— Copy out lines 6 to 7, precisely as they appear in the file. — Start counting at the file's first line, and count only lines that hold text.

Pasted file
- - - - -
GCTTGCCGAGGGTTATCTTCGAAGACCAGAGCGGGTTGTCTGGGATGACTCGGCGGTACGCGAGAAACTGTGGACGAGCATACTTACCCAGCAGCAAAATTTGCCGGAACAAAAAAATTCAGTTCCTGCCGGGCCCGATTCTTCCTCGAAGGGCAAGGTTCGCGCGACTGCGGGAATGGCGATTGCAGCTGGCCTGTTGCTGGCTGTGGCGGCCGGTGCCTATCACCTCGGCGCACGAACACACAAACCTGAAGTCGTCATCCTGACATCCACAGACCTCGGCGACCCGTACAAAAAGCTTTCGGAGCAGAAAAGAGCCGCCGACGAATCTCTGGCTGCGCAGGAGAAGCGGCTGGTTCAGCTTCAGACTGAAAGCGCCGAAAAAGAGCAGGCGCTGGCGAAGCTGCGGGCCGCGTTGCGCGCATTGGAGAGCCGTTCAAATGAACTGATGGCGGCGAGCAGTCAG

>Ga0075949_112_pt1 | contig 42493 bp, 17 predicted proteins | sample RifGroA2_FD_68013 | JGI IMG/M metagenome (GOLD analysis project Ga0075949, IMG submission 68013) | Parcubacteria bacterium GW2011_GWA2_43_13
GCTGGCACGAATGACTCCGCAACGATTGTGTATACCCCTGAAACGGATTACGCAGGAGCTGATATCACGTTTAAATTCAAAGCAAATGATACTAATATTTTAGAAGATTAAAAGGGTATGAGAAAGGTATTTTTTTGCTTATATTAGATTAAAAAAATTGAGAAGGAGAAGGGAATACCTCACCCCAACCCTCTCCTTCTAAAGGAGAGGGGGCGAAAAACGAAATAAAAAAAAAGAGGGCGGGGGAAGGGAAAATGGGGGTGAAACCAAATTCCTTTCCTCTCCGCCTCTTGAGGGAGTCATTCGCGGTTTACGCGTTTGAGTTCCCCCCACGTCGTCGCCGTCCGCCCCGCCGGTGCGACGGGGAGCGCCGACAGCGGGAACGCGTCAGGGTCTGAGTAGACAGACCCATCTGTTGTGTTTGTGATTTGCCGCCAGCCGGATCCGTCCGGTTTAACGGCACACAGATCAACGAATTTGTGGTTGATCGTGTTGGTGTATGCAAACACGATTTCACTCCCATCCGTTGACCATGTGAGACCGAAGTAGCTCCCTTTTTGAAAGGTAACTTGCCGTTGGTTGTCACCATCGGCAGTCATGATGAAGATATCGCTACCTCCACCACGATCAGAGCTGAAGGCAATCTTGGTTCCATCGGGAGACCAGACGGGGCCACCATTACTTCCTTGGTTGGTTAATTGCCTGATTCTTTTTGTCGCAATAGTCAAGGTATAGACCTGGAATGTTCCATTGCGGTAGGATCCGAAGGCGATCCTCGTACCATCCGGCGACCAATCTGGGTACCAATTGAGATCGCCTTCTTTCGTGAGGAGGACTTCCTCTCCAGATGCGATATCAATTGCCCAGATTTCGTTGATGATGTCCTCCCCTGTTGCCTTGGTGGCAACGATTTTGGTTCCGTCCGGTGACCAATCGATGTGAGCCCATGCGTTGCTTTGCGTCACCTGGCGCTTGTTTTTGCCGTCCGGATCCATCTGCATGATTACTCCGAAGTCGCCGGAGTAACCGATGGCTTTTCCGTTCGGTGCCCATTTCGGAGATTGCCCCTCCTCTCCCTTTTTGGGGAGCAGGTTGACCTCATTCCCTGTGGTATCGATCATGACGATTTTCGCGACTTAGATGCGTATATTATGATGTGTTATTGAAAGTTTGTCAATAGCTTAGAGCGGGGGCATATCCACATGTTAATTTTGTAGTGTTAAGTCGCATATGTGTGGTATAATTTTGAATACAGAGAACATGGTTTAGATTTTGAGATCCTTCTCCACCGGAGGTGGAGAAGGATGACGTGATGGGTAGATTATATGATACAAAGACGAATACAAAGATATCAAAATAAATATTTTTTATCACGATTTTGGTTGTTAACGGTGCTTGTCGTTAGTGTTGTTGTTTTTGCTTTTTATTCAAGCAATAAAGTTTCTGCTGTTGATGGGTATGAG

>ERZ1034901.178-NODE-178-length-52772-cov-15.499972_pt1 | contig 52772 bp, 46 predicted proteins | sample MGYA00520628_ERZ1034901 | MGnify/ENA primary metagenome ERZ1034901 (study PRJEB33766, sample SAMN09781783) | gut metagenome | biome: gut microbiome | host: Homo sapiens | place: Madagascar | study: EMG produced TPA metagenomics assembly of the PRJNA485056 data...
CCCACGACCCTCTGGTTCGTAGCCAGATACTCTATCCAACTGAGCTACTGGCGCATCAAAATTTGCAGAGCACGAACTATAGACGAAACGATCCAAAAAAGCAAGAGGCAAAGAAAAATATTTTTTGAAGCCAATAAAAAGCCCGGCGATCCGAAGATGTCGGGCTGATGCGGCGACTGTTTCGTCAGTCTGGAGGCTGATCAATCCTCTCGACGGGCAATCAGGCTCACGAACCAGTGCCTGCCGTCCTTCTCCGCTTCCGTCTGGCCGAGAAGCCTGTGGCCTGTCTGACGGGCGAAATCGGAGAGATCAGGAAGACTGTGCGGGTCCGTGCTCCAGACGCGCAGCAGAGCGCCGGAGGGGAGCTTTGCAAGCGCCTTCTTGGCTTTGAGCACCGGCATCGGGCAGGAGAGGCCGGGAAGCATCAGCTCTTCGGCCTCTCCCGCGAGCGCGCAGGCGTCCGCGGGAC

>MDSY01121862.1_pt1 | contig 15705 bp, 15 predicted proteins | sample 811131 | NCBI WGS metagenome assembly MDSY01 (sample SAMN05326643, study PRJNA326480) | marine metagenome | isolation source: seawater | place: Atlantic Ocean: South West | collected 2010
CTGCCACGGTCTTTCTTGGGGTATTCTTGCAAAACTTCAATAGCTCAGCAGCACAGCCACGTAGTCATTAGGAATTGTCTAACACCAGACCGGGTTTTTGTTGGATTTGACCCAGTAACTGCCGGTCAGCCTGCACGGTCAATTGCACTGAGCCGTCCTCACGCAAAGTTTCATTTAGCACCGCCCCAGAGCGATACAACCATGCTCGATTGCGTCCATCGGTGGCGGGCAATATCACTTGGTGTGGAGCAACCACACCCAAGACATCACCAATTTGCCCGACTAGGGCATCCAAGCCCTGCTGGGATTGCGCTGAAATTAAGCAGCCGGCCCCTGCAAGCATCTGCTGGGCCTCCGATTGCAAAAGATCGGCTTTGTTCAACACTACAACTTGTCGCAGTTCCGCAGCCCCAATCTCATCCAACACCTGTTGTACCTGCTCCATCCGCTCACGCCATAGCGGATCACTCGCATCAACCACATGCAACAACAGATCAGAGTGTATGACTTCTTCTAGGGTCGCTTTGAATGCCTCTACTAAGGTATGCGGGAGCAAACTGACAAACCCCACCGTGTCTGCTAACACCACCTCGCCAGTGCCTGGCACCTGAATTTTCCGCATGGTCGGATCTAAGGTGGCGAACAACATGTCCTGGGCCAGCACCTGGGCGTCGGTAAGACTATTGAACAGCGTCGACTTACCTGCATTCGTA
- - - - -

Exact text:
>MDSY01121862.1_pt1 | contig 15705 bp, 15 predicted proteins | sample 811131 | NCBI WGS metagenome assembly MDSY01 (sample SAMN05326643, study PRJNA326480) | marine metagenome | isolation source: seawater | place: Atlantic Ocean: South West | collected 2010
CTGCCACGGTCTTTCTTGGGGTATTCTTGCAAAACTTCAATAGCTCAGCAGCACAGCCACGTAGTCATTAGGAATTGTCTAACACCAGACCGGGTTTTTGTTGGATTTGACCCAGTAACTGCCGGTCAGCCTGCACGGTCAATTGCACTGAGCCGTCCTCACGCAAAGTTTCATTTAGCACCGCCCCAGAGCGATACAACCATGCTCGATTGCGTCCATCGGTGGCGGGCAATATCACTTGGTGTGGAGCAACCACACCCAAGACATCACCAATTTGCCCGACTAGGGCATCCAAGCCCTGCTGGGATTGCGCTGAAATTAAGCAGCCGGCCCCTGCAAGCATCTGCTGGGCCTCCGATTGCAAAAGATCGGCTTTGTTCAACACTACAACTTGTCGCAGTTCCGCAGCCCCAATCTCATCCAACACCTGTTGTACCTGCTCCATCCGCTCACGCCATAGCGGATCACTCGCATCAACCACATGCAACAACAGATCAGAGTGTATGACTTCTTCTAGGGTCGCTTTGAATGCCTCTACTAAGGTATGCGGGAGCAAACTGACAAACCCCACCGTGTCTGCTAACACCACCTCGCCAGTGCCTGGCACCTGAATTTTCCGCATGGTCGGATCTAAGGTGGCGAACAACATGTCCTGGGCCAGCACCTGGGCGTCGGTAAGACTATTGAACAGCGTCGACTTACCTGCATTCGTA